There’s Growing Suspicion Bears Will Give Matt Nagy, Ryan Pace Another Shot Under New Prez

Rumors are just that until they’re substantiated, but they’re hard to dismiss when everything’s pointing in the same direction and follows existing logic. Before we delve into the specifics, let’s establish some context for what may happen at Halas Hall following another disappointing season.

First, the McCaskeys don’t fire coaches or GMs during the season. Second, they don’t like paying people to do nothing. That means Matt Nagy and Ryan Pace essentially have a chance to pull out a back-door cover if the Bears play really well down the stretch. Someone avoiding a losing season allows the team to tout improvement and potential, never mind a troubling future that will see the cap drop by about $25 million next season.

It’s also fair to criticize ownership’s desire to win. No matter how many times we’re told that Virginia McCaskey is upset about losing, the last 30 years of general ineptitude strongly contradicts any reports of anger with the way the storied franchise has been run. Ted Phillips being allowed to remain in his position as team president tells you all you need to know.

But what if Phillips finally decided to walk away after 36 years with the Bears? David Kaplan shared sourced information during his show on ESPN 1000 last week indicating that was a distinct possibility, though “don’t be shocked if Ted Phillips announces he’s retiring at the end of the season” is far from definitive. If such a decision does come to pass, the Bears could go out and hire an actual president of football operations without having to fire anyone.

Maybe Phillips would even stay around to oversee the business side only, but that doesn’t seem as likely given how loath ownership is to spend additional money. Speaking of which, bringing in a new executive might mean limiting other changes.

I’m talking specifically about Matt Nagy and Ryan Pace, both of whom might be brought for at least one more go at it. That rumor initially surfaced in October and was brought up more recently by Bill Zimmerman of Windy City Gridiron, who tweeted Monday that “Pace received an unannounced 1-year contract extension to line up his contract with Nagy [who’s signed through ’22]” and that a new president would then get a season to get the lay of the land and make decisions after 2021.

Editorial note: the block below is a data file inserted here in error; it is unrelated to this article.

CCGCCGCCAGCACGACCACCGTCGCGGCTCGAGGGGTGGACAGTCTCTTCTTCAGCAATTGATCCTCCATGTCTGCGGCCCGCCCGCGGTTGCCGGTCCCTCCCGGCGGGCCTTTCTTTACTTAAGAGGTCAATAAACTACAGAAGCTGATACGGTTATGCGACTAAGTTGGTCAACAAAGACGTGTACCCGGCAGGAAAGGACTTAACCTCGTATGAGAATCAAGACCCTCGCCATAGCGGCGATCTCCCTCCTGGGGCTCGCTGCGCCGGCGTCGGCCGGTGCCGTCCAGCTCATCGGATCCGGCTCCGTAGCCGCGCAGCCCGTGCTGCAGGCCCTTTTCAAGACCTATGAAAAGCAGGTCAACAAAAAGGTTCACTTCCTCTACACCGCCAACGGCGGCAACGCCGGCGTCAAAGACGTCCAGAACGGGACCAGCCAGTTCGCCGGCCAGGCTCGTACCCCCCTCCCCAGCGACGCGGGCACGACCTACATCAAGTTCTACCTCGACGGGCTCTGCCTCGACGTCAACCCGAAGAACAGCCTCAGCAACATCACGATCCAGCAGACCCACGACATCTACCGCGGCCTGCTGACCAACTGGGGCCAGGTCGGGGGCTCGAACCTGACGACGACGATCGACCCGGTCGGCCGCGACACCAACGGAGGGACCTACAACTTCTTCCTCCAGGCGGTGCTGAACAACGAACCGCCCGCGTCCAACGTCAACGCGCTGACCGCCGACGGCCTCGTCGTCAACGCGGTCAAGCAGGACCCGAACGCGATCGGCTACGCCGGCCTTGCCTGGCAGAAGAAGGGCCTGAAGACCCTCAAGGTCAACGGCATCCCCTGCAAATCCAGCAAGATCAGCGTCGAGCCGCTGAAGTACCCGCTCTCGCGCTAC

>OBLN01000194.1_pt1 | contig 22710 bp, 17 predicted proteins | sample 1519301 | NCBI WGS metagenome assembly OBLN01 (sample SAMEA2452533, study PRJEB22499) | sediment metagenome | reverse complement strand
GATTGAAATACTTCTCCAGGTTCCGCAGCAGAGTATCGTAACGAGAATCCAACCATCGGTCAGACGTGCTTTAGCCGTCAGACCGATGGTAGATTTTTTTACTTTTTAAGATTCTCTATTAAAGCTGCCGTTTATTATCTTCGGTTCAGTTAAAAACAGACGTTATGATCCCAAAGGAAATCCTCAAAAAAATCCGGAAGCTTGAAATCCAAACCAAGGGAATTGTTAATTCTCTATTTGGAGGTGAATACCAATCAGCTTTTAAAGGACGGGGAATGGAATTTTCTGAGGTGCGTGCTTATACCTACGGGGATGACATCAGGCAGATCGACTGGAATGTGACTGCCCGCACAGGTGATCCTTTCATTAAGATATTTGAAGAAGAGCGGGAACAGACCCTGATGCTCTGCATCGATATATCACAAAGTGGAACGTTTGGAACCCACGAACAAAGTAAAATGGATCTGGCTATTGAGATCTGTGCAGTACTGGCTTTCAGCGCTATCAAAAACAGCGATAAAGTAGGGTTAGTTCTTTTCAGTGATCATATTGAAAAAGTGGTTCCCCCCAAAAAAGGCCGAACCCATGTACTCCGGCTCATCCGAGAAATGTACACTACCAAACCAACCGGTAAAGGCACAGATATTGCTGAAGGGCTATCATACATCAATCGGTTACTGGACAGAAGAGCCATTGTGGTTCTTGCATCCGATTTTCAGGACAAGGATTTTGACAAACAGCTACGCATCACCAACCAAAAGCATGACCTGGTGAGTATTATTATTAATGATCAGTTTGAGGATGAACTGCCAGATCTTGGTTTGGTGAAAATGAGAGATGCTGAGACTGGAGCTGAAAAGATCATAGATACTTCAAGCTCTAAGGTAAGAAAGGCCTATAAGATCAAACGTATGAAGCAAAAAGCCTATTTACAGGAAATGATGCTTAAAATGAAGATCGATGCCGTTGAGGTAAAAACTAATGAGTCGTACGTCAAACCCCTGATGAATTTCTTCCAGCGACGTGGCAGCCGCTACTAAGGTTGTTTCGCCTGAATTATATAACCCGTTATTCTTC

Zimmerman later deleted the tweet after he was unable to verify the information, but he only said he wasn’t 100% on it. There’s reason to believe he’s at least partially right, though.

Any other team probably would have fired both coach and GM after that joke against the Lions in order to get a head start on the searches for their replacements. The Bears, however, might have allowed themselves a little extra leeway to believe Nagy can get things together with just a little more time to settle in.

They looked good with Bill Lazor calling the plays again Sunday afternoon, even if it was against a putrid Texans team that was mailing it in while missing its top pass-catchers. Perhaps the justification is that the Bears offense is finally hitting its stride after injuries and changes in decision-making. Besides, Nagy’s still got two more years on his deal and there’s no need to pay two head coaches.

And if Nagy is still around, there’s more credence to the idea that Pace will be as well. It’s hard to lure a new GM, at least one of any repute, if they’re not able to hand-pick their own coach as well. Keeping Nagy as a little more than a lame duck means the Bears aren’t really serious about bringing in a big-time GM anyway, which would be a grievous error given all the decisions the team will need to make under the decreased cap.

This all seems very odd, but the Bears have not been run competently from the time for several decades and I have little faith in them to start figuring things out now. While replacing an accountant with a football-first exec would be a great move, it would just be so Bears to handcuff the new hire by keeping the coach and GM in place and stunting greater organizational change.

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